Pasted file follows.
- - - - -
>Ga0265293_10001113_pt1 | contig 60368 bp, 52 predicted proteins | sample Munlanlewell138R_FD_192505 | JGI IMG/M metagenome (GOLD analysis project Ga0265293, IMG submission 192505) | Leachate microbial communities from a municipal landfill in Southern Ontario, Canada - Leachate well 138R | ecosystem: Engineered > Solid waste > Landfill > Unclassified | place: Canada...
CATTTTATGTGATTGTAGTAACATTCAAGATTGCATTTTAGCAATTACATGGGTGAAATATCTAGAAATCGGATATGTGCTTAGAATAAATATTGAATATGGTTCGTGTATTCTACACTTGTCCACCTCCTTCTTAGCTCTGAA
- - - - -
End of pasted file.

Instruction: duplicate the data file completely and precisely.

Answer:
>Ga0265293_10001113_pt1 | contig 60368 bp, 52 predicted proteins | sample Munlanlewell138R_FD_192505 | JGI IMG/M metagenome (GOLD analysis project Ga0265293, IMG submission 192505) | Leachate microbial communities from a municipal landfill in Southern Ontario, Canada - Leachate well 138R | ecosystem: Engineered > Solid waste > Landfill > Unclassified | place: Canada...
CATTTTATGTGATTGTAGTAACATTCAAGATTGCATTTTAGCAATTACATGGGTGAAATATCTAGAAATCGGATATGTGCTTAGAATAAATATTGAATATGGTTCGTGTATTCTACACTTGTCCACCTCCTTCTTAGCTCTGAA